FRAMINGHAM (08/18/2000) - CacheFlow Inc. reported revenue of US$22.4 million for its fiscal 2001 first quarter this week, along with a claim that it now leads the cache appliance market.
The company said the revenue reflects a first quarter in which net sales increased 75 percent from the previous quarter's revenue, which was $12.8 million. Still, the company reported a net loss for the quarter of $4.7 million. During the prior quarter, CacheFlow's net loss was $6.2 million. The company said losses were lowered as it ramped up manufacturing.
CacheFlow, which competes with companies such as Intel, F5, Phobos and InfoLibria, makes devices that speed up e-commerce site response time. The cache works by storing popular Web and e-commerce site content and serving it up on demand. The content reaches users more quickly than it would if served up by a Web server, which usually has to assemble page objects before sending them out. Caches can be used locally in front of a Web server or spread out on a content-delivery network to serve users in different geographic regions.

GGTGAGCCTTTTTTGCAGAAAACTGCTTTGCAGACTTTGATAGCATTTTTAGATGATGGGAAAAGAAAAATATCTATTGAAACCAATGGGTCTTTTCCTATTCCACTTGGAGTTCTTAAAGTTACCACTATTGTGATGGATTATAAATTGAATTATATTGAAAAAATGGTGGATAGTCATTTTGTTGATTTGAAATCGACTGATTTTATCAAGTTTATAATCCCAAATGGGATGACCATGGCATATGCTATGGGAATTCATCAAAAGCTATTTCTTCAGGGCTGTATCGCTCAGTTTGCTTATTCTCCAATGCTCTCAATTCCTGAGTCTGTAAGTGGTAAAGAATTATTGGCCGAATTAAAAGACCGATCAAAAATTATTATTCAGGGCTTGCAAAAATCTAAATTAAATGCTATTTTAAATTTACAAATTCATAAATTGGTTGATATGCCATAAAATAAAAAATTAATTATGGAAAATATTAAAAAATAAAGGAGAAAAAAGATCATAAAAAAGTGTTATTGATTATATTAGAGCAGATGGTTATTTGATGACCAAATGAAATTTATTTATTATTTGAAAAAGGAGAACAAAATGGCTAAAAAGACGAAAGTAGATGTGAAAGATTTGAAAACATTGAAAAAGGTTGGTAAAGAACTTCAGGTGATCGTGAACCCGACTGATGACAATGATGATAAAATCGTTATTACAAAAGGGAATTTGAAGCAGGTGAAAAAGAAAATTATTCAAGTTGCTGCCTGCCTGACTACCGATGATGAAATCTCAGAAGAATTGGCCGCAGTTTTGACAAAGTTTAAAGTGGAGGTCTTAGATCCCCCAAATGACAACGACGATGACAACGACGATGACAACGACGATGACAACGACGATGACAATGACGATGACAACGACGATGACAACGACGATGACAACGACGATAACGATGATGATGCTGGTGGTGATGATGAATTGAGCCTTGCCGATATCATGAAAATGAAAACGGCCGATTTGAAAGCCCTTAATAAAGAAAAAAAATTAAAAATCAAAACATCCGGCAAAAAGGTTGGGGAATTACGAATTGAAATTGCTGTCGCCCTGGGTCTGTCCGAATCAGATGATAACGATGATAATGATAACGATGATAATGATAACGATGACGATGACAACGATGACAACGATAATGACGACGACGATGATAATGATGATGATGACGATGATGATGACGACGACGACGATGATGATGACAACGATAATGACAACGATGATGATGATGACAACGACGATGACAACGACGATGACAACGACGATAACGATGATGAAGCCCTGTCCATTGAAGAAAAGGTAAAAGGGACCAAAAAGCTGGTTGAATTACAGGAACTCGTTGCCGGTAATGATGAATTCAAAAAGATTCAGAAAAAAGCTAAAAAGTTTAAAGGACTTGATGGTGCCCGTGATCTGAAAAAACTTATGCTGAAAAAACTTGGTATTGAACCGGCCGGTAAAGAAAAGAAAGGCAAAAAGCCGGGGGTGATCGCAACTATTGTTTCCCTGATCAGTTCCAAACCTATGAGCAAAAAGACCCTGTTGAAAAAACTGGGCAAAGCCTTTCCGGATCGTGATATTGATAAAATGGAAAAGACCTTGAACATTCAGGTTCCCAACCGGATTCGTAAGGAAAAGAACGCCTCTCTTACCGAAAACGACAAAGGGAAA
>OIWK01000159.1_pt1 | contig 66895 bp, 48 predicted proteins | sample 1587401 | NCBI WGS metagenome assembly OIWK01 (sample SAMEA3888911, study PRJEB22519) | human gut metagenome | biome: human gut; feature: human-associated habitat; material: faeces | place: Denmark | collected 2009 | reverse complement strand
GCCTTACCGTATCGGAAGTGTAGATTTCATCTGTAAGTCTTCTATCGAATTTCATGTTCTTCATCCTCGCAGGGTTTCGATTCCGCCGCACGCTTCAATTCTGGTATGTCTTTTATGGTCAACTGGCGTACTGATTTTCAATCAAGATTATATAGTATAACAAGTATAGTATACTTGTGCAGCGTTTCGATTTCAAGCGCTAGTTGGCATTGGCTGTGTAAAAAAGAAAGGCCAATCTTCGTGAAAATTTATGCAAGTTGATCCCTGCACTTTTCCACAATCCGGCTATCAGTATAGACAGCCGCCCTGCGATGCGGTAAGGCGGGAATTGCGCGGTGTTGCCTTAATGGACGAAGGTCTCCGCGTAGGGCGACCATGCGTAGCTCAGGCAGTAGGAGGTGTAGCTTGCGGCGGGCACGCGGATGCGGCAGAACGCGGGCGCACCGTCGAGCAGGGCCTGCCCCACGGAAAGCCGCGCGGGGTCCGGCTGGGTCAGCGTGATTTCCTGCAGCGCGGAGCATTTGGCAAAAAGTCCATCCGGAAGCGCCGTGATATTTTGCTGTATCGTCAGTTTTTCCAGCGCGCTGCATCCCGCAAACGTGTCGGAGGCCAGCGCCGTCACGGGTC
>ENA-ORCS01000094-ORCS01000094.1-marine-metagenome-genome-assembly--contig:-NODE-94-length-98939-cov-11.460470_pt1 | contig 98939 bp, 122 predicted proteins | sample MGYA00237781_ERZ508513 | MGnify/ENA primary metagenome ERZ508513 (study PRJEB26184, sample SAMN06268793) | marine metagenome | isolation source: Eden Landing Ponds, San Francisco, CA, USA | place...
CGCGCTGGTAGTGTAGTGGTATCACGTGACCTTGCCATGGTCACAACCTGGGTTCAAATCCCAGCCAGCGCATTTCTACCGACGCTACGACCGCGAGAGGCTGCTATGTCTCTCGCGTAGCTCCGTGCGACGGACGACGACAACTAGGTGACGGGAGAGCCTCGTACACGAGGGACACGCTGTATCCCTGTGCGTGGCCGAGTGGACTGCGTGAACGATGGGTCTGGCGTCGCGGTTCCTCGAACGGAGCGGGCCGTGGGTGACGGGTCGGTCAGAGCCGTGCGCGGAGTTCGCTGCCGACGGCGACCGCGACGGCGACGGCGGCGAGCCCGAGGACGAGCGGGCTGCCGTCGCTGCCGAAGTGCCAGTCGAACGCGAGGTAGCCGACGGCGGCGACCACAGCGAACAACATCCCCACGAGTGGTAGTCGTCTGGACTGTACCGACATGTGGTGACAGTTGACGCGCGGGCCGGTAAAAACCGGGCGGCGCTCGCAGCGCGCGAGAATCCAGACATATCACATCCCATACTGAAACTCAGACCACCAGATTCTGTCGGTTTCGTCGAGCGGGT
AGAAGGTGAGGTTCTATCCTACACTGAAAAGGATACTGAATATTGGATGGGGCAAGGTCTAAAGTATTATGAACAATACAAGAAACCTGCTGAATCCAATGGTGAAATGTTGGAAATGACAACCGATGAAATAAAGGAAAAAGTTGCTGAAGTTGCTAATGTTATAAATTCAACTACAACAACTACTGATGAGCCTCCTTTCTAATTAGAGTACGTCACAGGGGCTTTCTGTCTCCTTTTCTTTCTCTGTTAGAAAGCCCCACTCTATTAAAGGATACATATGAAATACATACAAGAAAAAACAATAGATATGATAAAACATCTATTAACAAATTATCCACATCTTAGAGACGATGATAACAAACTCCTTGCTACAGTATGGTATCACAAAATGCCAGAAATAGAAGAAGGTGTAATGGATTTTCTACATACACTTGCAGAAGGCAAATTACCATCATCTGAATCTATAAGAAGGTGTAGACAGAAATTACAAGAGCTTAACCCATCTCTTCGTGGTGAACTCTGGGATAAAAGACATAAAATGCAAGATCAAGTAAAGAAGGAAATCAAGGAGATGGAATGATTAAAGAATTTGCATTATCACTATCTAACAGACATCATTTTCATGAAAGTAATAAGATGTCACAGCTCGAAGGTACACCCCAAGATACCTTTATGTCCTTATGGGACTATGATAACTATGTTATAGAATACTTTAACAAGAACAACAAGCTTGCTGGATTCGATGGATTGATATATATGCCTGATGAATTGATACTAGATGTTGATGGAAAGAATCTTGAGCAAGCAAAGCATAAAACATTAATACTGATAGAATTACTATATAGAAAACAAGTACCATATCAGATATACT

CacheFlow made several significant announcements over the past several months, including:
A partnership with Exodus to provide a Web server acceleration service to Exodus' hosted clients. The Exodus service will use CacheFlow server accelerators.
A partnership with Akamai that allows Akamai to sell CacheFlow server accelerators with its Internet content-delivery service.
Lycos' selection of CacheFlow caches for its network of Web sites.
Sportal.com and PSINet used CacheFlow's cache devices and management tools for its Euro2000 site - the official site of the 2000 European soccer championships. The CacheFlow accelerators and content-management tools were used at data centers worldwide, and distributed real-time tournament content and live-action multimedia to site visitors. The site broke the Guinness world record for traffic volume to an event-based Web site.
CacheFlow rolled out CacheFlow Content Manager, Java-based software that synchronizes content between servers and caches, allowing fresh content to be distributed to e-commerce sites. The software also allows network managers to monitor, report and bill on content usage and performance, as well as define service-level agreements.